NTP co-founder faces lawsuits over RIM winnings

Aug 23 2006 - 03:09 PM ET | Research In Motion

NTP's successful patent infringement lawsuit against Research In Motion (maker of BlackBerry) was given a lot of attention. Not much has been heard since the $612 million settlement was made, but the Wall Street Journal is reporting that the largest benefactor of the settlement is facing his own legal battle.

Donald Stout co-founded NTP [Wikipedia] with Tom Campana in 1992. Stout received $177 million of RIM's settlement. Campana died from lung cancer before the settlement was made, but his widow received $153 million. According to the article, NTP's patents that made its infringement case against RIM actually came out of a bankruptcy ruling from a company called Telefind. Stout served as Telefind's patent attorney and thus had an intimate knowledge of the IP.

Telefind's founder, Andy Andros, worked with Campana and the pair put their IP into the hands of Telefind. But when the company fell into hard times and declared bankruptcy, Andros allegedly schemed with Campana to testify that the potentially valuable patents belonged to Campana and were not Telefind property that could be seized by a creditor.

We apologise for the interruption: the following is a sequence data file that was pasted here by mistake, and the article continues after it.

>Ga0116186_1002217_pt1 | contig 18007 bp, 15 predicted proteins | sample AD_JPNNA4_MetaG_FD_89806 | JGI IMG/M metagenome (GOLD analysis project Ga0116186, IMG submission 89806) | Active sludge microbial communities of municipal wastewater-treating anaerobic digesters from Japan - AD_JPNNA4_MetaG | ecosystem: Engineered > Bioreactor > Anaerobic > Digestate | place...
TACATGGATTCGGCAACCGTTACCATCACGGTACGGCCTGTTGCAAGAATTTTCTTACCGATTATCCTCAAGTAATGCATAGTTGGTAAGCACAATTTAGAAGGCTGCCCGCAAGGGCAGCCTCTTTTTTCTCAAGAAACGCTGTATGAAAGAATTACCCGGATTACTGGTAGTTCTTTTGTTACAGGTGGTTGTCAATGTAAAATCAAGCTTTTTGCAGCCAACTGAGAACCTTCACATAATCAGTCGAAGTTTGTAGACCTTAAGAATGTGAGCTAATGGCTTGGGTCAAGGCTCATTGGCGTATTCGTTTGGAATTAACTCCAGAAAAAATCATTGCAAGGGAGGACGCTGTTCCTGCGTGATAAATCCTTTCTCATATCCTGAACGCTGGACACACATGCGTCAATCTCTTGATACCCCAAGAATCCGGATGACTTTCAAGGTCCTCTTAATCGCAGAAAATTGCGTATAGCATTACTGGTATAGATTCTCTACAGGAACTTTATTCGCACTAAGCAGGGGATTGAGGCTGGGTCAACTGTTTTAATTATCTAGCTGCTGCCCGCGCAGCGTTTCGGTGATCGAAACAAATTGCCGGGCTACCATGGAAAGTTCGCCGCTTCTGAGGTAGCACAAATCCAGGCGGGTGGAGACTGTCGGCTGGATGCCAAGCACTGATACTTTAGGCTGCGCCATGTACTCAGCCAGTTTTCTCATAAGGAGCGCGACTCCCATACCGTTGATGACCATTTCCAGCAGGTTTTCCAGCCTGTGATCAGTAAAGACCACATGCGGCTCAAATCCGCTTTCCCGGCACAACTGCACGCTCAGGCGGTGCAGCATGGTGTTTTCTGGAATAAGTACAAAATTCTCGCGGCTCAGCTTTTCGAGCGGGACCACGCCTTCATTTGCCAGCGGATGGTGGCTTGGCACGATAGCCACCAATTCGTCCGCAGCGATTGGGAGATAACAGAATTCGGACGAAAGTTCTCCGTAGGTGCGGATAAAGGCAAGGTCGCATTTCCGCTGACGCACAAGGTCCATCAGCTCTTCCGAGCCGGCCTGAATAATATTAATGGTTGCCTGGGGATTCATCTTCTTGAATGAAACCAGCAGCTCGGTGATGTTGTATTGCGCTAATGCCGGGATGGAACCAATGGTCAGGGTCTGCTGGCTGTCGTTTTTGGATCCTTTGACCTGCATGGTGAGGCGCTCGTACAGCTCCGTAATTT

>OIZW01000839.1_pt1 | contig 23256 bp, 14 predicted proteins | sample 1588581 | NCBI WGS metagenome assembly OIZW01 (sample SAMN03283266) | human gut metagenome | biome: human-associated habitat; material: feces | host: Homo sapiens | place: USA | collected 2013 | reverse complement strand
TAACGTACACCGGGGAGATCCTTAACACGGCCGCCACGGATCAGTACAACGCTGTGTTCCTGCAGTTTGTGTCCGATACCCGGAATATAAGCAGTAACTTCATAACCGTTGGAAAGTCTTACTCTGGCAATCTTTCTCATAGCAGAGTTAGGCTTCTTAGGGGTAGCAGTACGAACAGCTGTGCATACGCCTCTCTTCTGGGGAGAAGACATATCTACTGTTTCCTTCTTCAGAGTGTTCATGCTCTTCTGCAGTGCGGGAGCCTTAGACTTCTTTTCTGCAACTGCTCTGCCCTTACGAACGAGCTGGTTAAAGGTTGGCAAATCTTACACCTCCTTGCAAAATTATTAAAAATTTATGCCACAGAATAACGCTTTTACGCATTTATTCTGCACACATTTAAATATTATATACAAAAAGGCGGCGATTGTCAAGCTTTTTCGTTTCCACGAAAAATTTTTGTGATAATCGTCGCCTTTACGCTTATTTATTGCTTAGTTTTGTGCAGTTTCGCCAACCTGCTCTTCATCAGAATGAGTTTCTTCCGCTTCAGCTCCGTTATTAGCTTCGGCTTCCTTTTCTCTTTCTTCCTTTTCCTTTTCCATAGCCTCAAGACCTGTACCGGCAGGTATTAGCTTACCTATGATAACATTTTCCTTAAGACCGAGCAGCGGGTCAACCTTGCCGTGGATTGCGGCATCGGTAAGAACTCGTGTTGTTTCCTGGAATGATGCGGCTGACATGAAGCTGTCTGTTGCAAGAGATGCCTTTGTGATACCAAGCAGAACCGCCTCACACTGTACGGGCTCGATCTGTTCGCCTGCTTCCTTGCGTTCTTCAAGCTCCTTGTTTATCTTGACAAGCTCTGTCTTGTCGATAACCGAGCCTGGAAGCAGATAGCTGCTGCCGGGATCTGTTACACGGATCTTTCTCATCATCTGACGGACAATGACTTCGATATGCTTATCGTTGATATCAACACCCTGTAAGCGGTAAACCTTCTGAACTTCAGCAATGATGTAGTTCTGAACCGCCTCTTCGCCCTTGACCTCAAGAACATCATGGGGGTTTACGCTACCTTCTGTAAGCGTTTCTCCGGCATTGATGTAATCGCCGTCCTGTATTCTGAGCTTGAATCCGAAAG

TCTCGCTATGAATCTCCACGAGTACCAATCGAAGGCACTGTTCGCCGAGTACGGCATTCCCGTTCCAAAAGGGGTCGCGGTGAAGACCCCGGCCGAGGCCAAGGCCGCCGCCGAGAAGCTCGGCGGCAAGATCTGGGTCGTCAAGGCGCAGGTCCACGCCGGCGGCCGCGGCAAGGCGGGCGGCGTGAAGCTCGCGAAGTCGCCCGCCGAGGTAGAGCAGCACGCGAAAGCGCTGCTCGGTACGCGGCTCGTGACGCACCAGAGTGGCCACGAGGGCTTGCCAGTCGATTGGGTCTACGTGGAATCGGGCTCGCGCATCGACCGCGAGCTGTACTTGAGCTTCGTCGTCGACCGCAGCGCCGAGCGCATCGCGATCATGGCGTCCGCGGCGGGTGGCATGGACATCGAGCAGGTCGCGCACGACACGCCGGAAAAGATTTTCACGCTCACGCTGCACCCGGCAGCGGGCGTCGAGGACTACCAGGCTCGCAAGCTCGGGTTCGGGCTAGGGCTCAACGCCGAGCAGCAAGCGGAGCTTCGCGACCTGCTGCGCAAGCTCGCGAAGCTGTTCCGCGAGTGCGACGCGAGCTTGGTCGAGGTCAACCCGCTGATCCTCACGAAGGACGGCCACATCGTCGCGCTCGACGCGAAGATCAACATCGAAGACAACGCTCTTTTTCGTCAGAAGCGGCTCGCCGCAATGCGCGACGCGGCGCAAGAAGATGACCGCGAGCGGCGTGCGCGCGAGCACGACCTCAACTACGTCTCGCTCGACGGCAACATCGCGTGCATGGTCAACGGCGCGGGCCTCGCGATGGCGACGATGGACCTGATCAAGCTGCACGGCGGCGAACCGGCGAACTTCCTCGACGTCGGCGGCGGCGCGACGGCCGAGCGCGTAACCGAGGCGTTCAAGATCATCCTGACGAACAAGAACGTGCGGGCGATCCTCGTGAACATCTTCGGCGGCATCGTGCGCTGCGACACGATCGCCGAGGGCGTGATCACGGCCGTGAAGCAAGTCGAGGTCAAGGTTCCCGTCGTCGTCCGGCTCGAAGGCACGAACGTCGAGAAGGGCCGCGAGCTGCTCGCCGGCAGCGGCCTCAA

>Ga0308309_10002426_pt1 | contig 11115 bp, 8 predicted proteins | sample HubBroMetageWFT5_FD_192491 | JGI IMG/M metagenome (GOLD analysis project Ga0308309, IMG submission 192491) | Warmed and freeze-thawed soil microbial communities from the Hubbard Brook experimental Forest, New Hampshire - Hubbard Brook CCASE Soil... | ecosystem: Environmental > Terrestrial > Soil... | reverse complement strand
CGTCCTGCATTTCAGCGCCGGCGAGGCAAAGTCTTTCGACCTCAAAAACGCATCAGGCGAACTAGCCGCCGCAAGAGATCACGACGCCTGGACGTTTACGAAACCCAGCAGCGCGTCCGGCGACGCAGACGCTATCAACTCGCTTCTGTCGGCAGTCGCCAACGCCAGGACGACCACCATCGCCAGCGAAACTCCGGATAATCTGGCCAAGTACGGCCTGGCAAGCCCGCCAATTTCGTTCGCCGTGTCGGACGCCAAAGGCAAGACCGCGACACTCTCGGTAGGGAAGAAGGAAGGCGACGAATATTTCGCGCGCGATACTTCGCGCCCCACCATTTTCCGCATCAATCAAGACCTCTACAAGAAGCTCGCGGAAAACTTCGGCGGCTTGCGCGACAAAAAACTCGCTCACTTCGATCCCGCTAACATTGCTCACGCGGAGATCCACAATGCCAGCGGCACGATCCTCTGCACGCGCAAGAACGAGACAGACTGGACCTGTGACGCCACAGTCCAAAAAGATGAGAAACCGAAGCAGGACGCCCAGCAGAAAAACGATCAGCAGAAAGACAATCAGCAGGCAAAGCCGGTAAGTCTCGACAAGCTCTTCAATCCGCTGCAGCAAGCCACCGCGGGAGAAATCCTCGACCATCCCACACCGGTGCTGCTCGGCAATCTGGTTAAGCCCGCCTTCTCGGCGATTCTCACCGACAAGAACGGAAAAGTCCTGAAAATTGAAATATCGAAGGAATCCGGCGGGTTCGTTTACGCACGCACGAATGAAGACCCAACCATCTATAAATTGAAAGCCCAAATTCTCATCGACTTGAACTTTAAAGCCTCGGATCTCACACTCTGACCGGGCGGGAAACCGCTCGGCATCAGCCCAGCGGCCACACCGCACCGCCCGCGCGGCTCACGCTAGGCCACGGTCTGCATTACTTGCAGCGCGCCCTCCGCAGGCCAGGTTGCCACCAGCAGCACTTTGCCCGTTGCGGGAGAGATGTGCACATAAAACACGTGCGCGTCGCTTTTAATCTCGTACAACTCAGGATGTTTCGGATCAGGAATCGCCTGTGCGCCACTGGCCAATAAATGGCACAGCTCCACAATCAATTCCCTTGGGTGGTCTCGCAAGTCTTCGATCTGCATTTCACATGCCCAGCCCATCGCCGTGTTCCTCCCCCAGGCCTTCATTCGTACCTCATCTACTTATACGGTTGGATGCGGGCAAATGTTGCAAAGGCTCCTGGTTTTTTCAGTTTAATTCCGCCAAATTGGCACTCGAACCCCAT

However only during the latest legal battle with RIM, a decade later, documents to the contrary came to light. Andros is now deceased but his family argues that Stout and Campana effectively stole control of the patents, now worth a staggering $600 million. The family is now involved in a lawsuit to get a cut of the winnings.

An expert witness testified that the work in question far surpassed anything usable on the Telefind network, suggesting that Mr. Campana must have worked on the technology by himself. That witness, a patent attorney and hunting friend of Mr. Stout named Bill Wright, became one of the largest investors in NTP, taking home $20 million from the RIM settlement.